This very nice quality armorial and crested George I silver kettle on stand was made in London in 1725 by Gabriel Sleath and measures 11.5 inches with handle raised by 9 inches from the handle across and stands on a cast tripod style base with scrolled arms and raised pad feet with the fixed burner being marked with the makers mark struck 4 times. The kettle itself has a large coat of arms to the front with a crest above, a cast and curved spout and cast handles holding a turned wood handle (some chips to the wood but very stable) and it has a turned wood finial on the hinged lid. It is fully and clearly hallmarked under the base and also inside the lid with makers mark and lion passant. A very nice kettle in very good condition weighing 45 ounces or 1401 grams.
The Marital Arms of Charles Douglas, the 3rd Duke of Queensberry and his wife, Lady Catherine Hyde
The armorial bearings as engraved upon this George II English Sterling Silver Kettle on its Stand by Gabriel Sleath hallmarked London 1725 are those of Charles Douglas, the 3rd Duke of Queensberry1 and his wife, Lady Catherine Hyde. These armorial bearings denote the marshalling of a marital coat showing the arms of the husband over the entire surface of the shield, whilst the arms of the wife are placed on a small shield (known as an escutcheon of pretence) centrally on the husband’s arms. This is an unusual marshalling of arms as the wife in question was not an heraldic heiress.2 They may be blazoned as follows:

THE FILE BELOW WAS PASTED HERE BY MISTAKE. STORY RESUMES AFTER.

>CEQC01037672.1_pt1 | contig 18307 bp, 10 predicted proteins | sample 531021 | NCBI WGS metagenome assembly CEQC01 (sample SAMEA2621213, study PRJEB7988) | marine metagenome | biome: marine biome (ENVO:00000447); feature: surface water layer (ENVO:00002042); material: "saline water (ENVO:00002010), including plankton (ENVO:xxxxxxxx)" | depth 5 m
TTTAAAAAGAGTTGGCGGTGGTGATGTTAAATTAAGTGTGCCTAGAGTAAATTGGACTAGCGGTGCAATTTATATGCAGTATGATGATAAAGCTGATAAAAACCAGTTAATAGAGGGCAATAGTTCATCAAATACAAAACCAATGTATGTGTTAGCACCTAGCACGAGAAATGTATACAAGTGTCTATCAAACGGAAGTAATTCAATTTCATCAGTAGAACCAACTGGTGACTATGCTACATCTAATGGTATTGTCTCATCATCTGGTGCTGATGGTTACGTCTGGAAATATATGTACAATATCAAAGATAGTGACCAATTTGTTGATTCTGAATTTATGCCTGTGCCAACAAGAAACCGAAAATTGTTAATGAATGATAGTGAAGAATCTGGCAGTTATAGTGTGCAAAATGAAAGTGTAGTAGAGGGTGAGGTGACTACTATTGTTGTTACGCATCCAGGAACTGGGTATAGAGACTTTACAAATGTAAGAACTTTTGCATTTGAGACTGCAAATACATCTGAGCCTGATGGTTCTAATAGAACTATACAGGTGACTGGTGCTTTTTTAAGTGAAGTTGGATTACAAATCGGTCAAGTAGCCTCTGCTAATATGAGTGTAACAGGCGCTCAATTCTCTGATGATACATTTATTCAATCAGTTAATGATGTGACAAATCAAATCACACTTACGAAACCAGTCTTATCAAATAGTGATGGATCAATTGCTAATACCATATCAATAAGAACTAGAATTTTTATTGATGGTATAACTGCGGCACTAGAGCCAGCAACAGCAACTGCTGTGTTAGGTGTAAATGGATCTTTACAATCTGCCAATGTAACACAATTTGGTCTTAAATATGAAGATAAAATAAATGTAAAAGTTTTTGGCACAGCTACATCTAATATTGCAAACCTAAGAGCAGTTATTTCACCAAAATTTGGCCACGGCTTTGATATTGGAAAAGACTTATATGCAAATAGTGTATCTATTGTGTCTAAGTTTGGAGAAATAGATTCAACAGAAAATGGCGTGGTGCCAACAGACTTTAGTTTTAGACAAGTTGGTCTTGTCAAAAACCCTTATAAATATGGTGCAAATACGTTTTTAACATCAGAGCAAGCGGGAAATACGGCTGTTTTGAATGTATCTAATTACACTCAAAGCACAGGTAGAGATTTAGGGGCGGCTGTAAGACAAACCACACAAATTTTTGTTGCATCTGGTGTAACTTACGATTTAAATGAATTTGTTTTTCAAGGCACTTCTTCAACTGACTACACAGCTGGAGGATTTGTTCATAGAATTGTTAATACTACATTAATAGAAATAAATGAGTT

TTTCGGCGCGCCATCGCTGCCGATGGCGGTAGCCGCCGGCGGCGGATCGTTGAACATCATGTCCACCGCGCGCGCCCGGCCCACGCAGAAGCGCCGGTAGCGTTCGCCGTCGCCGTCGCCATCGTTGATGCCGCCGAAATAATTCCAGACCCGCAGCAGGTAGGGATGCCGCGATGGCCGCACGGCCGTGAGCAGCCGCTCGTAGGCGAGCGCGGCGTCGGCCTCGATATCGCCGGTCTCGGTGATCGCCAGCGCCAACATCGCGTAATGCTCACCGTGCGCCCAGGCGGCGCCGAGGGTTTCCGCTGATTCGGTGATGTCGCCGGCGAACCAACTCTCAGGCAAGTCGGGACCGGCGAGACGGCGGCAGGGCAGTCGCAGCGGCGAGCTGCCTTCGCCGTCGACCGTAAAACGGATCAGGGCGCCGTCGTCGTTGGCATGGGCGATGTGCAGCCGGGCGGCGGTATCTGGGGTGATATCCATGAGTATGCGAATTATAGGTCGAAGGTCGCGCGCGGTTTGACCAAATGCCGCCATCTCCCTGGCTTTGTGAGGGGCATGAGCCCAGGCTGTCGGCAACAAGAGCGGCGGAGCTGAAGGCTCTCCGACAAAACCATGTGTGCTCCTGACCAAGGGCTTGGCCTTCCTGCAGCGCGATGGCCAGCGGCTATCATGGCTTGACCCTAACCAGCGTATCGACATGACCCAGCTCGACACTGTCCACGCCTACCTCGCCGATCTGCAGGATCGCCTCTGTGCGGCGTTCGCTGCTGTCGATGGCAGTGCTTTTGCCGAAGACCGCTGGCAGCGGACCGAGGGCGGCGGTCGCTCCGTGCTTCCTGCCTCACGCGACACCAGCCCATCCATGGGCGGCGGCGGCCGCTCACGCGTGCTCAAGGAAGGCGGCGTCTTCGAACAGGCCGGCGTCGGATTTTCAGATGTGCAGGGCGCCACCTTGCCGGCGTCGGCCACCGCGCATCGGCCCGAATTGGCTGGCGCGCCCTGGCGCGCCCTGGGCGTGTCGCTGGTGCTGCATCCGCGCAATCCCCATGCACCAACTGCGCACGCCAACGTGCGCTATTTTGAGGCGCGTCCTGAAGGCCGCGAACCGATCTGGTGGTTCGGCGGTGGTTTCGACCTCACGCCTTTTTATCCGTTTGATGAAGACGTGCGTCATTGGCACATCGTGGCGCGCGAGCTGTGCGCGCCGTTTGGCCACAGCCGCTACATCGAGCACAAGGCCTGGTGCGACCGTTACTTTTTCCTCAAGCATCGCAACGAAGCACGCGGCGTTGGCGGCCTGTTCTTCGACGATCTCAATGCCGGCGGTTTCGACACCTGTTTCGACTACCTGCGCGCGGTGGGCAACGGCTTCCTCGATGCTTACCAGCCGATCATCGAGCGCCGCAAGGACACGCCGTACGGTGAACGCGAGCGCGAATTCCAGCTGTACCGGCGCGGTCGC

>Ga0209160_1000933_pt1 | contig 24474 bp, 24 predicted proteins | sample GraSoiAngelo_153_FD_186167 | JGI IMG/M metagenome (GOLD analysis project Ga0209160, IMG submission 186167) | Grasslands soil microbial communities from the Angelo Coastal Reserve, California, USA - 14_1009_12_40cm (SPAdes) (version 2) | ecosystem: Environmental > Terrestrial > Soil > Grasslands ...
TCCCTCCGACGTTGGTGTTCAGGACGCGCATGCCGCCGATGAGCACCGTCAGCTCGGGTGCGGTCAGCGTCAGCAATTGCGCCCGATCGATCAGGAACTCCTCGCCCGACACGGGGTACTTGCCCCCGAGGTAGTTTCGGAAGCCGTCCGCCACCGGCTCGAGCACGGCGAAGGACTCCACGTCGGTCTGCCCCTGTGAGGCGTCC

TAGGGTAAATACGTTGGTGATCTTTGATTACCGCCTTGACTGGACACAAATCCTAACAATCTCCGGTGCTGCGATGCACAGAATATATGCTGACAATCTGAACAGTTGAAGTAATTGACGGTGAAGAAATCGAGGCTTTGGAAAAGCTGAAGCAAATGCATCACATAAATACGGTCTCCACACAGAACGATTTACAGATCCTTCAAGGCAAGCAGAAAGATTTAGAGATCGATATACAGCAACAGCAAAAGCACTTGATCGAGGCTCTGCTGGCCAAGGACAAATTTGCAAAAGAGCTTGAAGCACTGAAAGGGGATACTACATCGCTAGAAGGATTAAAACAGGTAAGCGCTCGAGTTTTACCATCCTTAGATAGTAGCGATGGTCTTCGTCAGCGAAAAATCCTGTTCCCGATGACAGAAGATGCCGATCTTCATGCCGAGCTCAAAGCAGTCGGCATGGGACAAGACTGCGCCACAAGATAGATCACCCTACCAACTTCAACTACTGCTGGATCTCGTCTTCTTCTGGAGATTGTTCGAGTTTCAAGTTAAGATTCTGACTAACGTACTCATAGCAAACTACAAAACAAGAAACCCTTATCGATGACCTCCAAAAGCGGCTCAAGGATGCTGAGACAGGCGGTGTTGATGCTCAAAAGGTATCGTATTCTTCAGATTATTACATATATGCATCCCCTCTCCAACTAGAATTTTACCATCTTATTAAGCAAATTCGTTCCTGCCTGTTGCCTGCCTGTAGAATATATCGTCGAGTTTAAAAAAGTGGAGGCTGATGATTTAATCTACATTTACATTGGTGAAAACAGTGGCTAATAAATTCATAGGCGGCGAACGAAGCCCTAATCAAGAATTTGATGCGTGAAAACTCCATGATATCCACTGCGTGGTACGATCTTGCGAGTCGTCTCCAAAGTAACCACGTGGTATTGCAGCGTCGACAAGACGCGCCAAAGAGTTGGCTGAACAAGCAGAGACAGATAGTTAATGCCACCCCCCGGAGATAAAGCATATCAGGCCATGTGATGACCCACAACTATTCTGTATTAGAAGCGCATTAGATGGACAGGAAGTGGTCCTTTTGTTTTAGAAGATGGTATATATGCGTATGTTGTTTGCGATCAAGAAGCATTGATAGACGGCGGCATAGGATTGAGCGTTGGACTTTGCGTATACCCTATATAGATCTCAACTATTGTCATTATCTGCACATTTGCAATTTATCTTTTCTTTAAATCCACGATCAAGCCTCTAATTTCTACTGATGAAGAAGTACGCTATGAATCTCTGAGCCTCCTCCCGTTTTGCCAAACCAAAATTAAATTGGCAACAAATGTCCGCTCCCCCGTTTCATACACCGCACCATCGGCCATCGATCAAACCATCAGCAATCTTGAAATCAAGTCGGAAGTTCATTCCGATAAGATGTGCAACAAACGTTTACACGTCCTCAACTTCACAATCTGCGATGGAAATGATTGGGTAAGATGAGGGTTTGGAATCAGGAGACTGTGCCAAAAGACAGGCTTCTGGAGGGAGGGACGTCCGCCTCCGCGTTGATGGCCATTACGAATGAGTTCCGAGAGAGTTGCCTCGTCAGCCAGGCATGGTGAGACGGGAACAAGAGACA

Arms: Quarterly 1st and 4th Argent a human heart gules ensigned with an Imperial crown or on a chief azure three mullets of the field (for Douglas) 2nd and 3rd Azure a bend between six cross crosslets fitchy or (or Mar) all within a bordure of the last charged with a double tressure flory counterflory3 gules over all an escutcheon of pretence Azure a chevron between three lozenges or (for Hyde)
1 Charles was also amongst his many other peerages the 2nd Duke of Dover. 2 The correct marshalling of Charles and Catherine’s arms are illustrated on page 2. 3 The double tressure of Scotland in a form of augmentation granted to the family by King Charles II upon the creation of the Marquessate of Queensberry within the Peerage of Scotland in 1682.
Crest: A human heart gules ensigned with an Imperial Crown between two wings displayed all or (for Douglas)4
These armorial bearings undoubtedly commemorate the marriage of Charles Douglas (born 24th November 1698 died 22nd October 1778), the 3rd Duke of Queensberry and his wife, Lady Catherine Hyde (born circa 1701 died 17th July 1777). Charles and Catherine were married on 10th March 1720. Charles was the eldest surviving son of James Douglas, the 2nd Duke of Queensberry and his wife, The Honourable Mary Boyle,5 whilst Catherine was the daughter of Henry Hyde, the 4th Earl of Clarendon and 2nd Earl of Rochester and his wife, Jane Leveson-Gower. Charles succeeded to his father’s peerages on the 6th July 1711. Upon Charles’ death in 1778, the Dukedom of Dover and its associated inferior peerages all within the Peerage of England fell into extinction for the want of a male heir, whilst his Scottish peerages were inherited by his kinsman, William Douglas who became the 4th Duke of Queensberry.